Authors: Bowers, Jeffrey S..
Publication: Educational Psychology Review (Springer US). 25 pages; First Online: 08 January 2020 | DOI: 10.1007/s10648-019-09515-y
There is a widespread consensus in the research community that reading instruction in English should first focus on teaching letter (grapheme) to sound (phoneme) correspondences rather than adopt meaning-based reading approaches such as whole language instruction. That is, initial reading instruction should emphasize systematic phonics. In this systematic review, I show that this conclusion is not justified based on (a) an exhaustive review of 12 meta-analyses that have assessed the efficacy of systematic phonics and (b) summarizing the outcomes of teaching systematic phonics in all state schools in England since 2007. The failure to obtain evidence in support of systematic phonics should not be taken as an argument in support of whole language and related methods, but rather, it highlights the need to explore alternative approaches to reading instruction.
Nevertheless, despite this strong consensus, I will show that there is little or no evidence that systematic phonics is better than the main alternative methods used in schools, including whole language and balanced literacy.
[National Reading Panel] [T]he appropriate conclusion from this meta-analysis should be something like this:
Systematic phonics provides a small short-term benefit to spelling, reading text, and comprehension, with no evidence that these effects persist following a delay of 4–12 months (the effects were not reported nor assessed). It is unclear whether there is an advantage of introducing phonics early, and there are no short- or long-term benefit for majority of struggling readers above grade 1 (children with below average intelligence). Systematic phonics did provide a moderate short-term benefit to regular word and pseudoword naming, with overall benefits significant but reduced by a third following 4–12 months.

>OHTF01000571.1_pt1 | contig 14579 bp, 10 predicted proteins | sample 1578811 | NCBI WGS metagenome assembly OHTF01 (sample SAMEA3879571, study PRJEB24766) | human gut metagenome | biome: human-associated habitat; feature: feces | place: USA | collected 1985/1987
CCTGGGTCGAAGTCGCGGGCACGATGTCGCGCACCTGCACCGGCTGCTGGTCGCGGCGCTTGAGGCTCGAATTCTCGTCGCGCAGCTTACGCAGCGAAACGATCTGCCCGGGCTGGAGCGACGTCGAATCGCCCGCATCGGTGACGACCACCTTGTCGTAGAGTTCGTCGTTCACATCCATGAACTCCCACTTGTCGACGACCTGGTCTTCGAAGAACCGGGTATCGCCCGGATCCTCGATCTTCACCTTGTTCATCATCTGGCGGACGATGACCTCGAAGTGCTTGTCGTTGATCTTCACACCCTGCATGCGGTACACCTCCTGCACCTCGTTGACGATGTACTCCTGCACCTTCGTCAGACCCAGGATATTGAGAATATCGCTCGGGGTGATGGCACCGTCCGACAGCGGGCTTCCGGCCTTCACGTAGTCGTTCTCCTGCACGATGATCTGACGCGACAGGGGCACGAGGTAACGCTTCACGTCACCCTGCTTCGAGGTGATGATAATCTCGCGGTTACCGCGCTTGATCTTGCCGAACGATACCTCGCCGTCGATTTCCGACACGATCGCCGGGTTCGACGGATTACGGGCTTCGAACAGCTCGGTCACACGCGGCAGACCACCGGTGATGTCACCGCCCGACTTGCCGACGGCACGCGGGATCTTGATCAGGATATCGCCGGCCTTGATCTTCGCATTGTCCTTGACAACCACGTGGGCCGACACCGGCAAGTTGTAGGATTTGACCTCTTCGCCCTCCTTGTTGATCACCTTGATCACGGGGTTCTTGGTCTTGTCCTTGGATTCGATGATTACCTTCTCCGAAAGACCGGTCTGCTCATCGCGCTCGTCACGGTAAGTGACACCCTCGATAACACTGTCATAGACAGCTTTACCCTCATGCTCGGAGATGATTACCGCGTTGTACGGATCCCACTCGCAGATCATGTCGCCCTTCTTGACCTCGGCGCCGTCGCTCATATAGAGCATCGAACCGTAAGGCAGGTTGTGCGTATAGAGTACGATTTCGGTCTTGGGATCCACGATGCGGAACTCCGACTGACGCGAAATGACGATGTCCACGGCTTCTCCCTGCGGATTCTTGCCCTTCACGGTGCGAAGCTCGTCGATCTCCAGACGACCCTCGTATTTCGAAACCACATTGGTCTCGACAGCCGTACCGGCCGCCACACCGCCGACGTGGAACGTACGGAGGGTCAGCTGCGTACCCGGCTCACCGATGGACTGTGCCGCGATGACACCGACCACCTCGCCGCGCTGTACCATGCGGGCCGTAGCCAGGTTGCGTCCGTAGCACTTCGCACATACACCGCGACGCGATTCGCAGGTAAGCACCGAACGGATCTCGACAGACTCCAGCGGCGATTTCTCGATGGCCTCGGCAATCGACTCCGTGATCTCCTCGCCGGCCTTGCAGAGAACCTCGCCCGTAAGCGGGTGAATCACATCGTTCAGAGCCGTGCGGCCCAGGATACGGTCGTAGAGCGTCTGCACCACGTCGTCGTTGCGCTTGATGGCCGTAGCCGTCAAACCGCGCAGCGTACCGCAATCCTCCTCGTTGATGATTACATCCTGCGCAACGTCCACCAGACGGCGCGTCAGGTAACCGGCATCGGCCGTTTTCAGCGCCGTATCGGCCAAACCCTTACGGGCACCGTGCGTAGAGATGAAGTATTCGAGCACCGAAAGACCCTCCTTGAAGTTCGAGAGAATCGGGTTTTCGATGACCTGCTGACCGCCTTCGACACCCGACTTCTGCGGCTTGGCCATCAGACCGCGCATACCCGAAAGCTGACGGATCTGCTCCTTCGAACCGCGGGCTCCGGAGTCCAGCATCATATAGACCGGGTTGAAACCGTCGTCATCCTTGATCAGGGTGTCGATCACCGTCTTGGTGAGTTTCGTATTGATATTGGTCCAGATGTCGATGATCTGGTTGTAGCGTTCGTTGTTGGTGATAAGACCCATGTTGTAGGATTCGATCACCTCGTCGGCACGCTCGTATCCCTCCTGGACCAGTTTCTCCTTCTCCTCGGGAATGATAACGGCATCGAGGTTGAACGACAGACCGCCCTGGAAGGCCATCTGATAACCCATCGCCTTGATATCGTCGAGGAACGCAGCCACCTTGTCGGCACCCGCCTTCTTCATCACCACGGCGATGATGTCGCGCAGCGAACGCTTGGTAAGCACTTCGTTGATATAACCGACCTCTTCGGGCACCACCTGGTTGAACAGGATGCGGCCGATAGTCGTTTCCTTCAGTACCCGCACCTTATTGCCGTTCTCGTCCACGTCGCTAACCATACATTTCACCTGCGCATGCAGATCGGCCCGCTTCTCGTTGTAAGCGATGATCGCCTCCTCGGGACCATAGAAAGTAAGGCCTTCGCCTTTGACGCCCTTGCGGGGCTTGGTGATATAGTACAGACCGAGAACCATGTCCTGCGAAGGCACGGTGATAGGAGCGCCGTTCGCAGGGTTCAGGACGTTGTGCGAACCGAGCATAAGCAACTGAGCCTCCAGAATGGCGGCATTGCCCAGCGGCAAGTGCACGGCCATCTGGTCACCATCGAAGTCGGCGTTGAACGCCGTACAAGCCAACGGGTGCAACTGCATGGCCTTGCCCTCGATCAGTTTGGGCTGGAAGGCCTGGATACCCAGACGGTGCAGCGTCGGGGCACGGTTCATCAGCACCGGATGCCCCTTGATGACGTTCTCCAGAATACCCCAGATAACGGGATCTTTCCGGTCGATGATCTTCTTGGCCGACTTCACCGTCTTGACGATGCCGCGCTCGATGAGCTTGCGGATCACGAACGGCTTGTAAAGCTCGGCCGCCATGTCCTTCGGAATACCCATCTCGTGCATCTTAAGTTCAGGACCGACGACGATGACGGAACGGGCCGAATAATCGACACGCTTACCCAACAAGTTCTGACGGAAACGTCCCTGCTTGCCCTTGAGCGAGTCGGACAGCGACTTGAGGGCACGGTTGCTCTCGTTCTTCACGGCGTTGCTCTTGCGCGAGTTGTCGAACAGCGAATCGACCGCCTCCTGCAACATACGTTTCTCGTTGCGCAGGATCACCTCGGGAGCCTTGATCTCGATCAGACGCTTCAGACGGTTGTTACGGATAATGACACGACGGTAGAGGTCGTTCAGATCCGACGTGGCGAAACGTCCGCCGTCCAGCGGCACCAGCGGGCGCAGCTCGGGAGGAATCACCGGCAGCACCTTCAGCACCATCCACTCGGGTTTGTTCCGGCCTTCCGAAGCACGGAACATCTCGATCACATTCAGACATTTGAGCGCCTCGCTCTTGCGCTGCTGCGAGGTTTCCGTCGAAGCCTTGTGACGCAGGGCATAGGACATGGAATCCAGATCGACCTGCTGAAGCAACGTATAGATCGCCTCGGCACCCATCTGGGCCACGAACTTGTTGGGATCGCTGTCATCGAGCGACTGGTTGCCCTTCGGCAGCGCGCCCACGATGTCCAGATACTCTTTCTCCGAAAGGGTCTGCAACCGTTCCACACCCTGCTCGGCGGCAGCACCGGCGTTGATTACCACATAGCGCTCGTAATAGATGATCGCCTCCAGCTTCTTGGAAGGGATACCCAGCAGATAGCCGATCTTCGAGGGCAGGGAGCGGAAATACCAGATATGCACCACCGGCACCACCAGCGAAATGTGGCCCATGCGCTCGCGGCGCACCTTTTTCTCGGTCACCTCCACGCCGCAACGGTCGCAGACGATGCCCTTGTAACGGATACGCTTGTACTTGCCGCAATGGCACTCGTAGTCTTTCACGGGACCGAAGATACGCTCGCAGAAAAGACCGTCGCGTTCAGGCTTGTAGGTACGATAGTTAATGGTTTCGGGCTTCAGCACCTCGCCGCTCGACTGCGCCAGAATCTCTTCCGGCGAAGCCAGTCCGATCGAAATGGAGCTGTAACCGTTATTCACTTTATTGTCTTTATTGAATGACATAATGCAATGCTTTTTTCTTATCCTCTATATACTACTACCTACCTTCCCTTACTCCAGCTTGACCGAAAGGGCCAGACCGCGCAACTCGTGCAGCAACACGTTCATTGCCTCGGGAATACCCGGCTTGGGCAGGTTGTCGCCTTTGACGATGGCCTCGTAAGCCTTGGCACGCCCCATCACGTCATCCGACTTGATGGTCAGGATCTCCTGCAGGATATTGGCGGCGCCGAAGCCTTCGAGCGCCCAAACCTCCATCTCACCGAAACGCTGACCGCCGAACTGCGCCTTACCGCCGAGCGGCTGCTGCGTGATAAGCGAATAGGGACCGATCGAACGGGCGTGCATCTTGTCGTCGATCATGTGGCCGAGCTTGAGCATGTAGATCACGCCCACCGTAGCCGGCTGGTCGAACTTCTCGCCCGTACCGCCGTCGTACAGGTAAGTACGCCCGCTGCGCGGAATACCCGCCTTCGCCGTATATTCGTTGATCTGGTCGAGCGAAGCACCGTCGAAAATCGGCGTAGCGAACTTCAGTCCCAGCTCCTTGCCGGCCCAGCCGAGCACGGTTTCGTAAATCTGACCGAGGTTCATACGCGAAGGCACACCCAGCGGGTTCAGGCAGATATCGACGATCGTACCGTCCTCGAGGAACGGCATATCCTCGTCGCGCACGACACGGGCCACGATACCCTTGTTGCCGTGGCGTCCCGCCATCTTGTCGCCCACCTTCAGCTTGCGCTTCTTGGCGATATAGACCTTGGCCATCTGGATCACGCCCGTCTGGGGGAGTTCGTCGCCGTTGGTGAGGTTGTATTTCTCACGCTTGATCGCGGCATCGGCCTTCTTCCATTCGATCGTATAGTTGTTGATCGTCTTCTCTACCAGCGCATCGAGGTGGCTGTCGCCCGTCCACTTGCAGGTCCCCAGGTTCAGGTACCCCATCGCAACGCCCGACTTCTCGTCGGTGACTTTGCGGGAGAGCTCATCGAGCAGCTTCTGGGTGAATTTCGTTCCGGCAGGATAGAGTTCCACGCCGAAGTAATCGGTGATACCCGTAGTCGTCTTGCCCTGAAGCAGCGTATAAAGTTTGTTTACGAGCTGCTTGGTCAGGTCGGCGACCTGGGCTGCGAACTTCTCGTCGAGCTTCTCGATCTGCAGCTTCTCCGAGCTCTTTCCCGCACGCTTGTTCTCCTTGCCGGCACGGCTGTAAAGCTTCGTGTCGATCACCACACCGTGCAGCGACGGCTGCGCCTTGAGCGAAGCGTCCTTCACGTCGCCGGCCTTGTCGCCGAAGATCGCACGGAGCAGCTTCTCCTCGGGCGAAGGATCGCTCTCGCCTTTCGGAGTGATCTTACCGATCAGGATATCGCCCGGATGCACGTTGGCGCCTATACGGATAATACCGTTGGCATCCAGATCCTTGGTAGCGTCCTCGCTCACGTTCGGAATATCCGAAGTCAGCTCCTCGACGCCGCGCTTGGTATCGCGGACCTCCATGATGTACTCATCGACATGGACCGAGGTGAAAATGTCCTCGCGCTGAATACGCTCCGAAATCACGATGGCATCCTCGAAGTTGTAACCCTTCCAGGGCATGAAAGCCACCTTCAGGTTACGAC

In sum, the above research provides little or no evidence that systematic phonics is better than standard alternative methods used in schools. The findings do not challenge the importance of learning grapheme-phoneme correspondences, but they do undermine the claim that systematic phonics is more effective than alternative methods that include unsystematic phonics (such as whole language) or that teach grapheme-phoneme correspondences along with meaning-based constraints on spellings (morphological instruction or structured word inquiry). There can be few areas in psychology in which the research community so consistently reaches a conclusion that is so at odds with available evidence.
In summary, despite the widespread claim that children are reading better in England since the mandatory inclusion of systematic phonics in state schools in 2007 and the introduction of the PSC [phonics screening check] in 2012, there is little or no evidence to support this conclusion. Indeed, the only noticeable change in performance is on the PSC itself, with no discernable effects on reading more generally.